“We will open the book. Its pages are blank. We are going to put words on them ourselves. The book is called Opportunity and its first chapter is New Year’s Day.”
— Edith Lovejoy Pierce
“Cheers to a new year and another chance for us to get it right.”
— Oprah Winfrey
“New Year’s Day – Now is the accepted time to make your regular annual good resolutions. Next week you can begin paving the road to hell with them as usual.”
— Mark Twain
Yes, as you can tell from the three quotations above, I’m still on my New Year’s commentaries. I picked a poet, Edith Lovejoy Pierce, to say it metaphorically, Oprah to say it succinctly, and Mark Twain to say it in his wonderfully ironic way. No matter how you say it, we all look upon the turning of a New Year as a time for a fresh start.
That’s a good thing. We need to remind ourselves, on a regular basis, to stop and look at what’s not working, what’s harming and what would be better. And, to some extent, we can look ahead a year’s time to imagine what it would be like at the end of that year if we were able to accomplish certain goals. We can make some “broad stroke” plans to help us organize those goals and set them in motion.
However, we have to actually live our lives one day at a time. (Well, to be accurate, we can only live each moment, but that’s a different, more philosophical article.) Long-term planning and goal-setting are like battle plans. Just as battle plans don’t survive the first contact, your cherished goals and schedules don’t survive the first day. An amazing amount of change occurs in a single day. Once you start focusing on a day at time, you’ll notice how much change really happens.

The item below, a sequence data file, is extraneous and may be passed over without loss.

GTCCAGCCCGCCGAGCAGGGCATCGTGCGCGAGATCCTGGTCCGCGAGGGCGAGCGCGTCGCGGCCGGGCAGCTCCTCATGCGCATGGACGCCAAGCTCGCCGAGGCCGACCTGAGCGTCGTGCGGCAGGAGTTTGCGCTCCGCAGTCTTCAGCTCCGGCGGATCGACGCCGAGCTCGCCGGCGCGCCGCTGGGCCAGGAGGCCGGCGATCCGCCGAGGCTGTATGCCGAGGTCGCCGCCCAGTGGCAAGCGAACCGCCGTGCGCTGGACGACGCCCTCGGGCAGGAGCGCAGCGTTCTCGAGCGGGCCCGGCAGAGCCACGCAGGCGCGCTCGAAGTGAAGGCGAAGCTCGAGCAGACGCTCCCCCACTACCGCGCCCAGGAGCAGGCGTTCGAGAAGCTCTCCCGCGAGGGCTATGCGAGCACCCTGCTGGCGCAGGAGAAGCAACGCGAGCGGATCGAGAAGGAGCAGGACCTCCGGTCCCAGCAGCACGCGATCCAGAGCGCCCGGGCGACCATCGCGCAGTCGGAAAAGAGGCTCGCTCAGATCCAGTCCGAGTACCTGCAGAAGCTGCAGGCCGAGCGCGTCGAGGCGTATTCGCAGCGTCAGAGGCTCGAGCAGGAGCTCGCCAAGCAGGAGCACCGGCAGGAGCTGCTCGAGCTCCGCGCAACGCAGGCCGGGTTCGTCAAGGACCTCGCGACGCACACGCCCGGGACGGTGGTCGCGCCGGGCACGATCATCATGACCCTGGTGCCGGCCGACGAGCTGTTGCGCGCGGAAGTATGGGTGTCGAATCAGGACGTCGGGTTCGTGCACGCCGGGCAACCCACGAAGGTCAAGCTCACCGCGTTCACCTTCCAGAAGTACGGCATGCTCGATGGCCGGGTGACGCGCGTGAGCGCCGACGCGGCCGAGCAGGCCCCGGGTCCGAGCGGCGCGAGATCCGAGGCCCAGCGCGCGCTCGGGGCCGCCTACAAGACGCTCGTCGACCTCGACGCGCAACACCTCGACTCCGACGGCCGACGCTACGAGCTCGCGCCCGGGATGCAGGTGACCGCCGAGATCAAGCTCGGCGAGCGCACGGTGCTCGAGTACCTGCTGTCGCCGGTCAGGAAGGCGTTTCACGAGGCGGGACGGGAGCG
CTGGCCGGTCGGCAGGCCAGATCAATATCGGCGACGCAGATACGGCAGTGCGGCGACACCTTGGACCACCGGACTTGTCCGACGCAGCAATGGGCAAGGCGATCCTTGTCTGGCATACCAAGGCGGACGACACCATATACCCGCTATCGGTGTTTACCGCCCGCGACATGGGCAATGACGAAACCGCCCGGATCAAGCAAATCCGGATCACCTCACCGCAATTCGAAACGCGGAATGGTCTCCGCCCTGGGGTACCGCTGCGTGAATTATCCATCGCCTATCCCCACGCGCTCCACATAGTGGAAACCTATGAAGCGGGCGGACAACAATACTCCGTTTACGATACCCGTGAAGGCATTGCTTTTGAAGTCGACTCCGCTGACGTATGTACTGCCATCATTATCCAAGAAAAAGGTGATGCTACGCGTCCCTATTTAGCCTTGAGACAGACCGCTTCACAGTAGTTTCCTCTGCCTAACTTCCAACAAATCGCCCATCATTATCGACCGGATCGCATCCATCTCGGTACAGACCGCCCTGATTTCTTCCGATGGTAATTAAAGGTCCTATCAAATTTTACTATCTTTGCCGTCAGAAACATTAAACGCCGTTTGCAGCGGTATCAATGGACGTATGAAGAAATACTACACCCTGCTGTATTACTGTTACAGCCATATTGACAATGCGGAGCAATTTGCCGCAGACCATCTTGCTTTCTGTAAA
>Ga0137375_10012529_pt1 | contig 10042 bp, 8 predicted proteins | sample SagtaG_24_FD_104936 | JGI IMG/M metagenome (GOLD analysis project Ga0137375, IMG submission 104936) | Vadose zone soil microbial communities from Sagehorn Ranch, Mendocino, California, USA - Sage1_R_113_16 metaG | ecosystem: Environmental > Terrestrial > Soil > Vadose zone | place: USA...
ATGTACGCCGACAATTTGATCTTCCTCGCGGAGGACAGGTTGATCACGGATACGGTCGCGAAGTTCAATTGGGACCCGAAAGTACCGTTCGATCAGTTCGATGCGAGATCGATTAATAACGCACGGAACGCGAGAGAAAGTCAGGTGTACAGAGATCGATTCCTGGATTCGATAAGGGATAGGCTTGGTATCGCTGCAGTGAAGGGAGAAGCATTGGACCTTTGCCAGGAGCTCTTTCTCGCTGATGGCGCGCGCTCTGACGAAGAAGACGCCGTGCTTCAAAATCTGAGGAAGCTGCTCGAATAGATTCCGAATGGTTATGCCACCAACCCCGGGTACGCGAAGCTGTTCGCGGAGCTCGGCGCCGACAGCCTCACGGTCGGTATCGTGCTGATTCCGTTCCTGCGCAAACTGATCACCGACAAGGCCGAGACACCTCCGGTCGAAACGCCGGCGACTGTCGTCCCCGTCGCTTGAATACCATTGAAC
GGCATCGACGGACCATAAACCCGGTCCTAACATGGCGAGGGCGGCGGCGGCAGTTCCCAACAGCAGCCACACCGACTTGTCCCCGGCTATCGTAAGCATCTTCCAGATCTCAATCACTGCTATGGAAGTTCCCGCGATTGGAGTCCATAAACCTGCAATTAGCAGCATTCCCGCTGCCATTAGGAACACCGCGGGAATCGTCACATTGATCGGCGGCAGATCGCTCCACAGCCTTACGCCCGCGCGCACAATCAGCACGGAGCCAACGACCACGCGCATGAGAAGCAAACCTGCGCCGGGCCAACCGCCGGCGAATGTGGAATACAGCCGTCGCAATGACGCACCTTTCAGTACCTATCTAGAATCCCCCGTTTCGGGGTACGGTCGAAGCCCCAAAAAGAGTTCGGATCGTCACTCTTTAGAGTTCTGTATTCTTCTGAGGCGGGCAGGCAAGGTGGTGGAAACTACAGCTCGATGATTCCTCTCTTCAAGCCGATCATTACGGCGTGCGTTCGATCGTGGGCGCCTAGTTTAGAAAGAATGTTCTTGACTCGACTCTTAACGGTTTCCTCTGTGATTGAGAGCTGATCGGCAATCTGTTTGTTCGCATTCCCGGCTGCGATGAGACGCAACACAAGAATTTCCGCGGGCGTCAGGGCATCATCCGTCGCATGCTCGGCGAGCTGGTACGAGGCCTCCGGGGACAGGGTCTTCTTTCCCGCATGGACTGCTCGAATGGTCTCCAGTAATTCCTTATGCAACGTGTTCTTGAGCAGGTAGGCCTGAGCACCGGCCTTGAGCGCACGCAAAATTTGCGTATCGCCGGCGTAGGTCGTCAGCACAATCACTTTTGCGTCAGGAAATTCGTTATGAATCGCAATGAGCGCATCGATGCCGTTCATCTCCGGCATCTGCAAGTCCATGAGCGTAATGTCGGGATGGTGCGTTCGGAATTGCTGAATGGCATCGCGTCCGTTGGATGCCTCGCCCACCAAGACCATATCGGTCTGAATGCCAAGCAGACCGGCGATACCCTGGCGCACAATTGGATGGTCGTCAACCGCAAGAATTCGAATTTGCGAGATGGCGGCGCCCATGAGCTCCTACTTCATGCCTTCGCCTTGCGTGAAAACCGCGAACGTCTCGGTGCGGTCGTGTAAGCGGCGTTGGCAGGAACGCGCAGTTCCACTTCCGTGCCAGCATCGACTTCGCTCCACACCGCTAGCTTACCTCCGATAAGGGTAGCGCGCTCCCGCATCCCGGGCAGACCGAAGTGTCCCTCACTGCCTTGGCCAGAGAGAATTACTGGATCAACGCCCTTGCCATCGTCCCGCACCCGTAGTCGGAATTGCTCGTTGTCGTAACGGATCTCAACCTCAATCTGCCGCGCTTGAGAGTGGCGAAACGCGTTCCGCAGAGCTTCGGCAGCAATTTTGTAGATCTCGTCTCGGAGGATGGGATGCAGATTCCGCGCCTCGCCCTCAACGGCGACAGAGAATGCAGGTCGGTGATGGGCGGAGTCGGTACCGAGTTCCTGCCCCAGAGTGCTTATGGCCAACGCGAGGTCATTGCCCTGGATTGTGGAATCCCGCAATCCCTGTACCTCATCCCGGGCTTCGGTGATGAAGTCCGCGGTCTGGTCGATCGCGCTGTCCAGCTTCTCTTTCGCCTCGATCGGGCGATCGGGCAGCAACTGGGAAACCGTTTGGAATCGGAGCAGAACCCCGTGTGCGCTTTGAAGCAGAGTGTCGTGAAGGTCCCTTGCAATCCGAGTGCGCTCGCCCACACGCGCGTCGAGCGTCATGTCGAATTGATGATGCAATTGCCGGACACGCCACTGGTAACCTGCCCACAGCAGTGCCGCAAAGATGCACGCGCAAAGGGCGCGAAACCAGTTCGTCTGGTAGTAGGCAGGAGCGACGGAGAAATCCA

If you try to design a whole year, you will be disappointed every day. Design a day at a time that is flexible and adaptable to your broad goals and plans. At the end of each week, review how you’re doing and see how to better adapt each day.
Sure, you have to keep long-term calendars and appointment books. But just as you have to be prepared to change expected events and appointments, you have to be prepared to change the specifics of how you achieve your goals.
Make your resolutions, but make them fit your daily life.
Remember the old Yiddish proverb: “Man plans, God laughs.”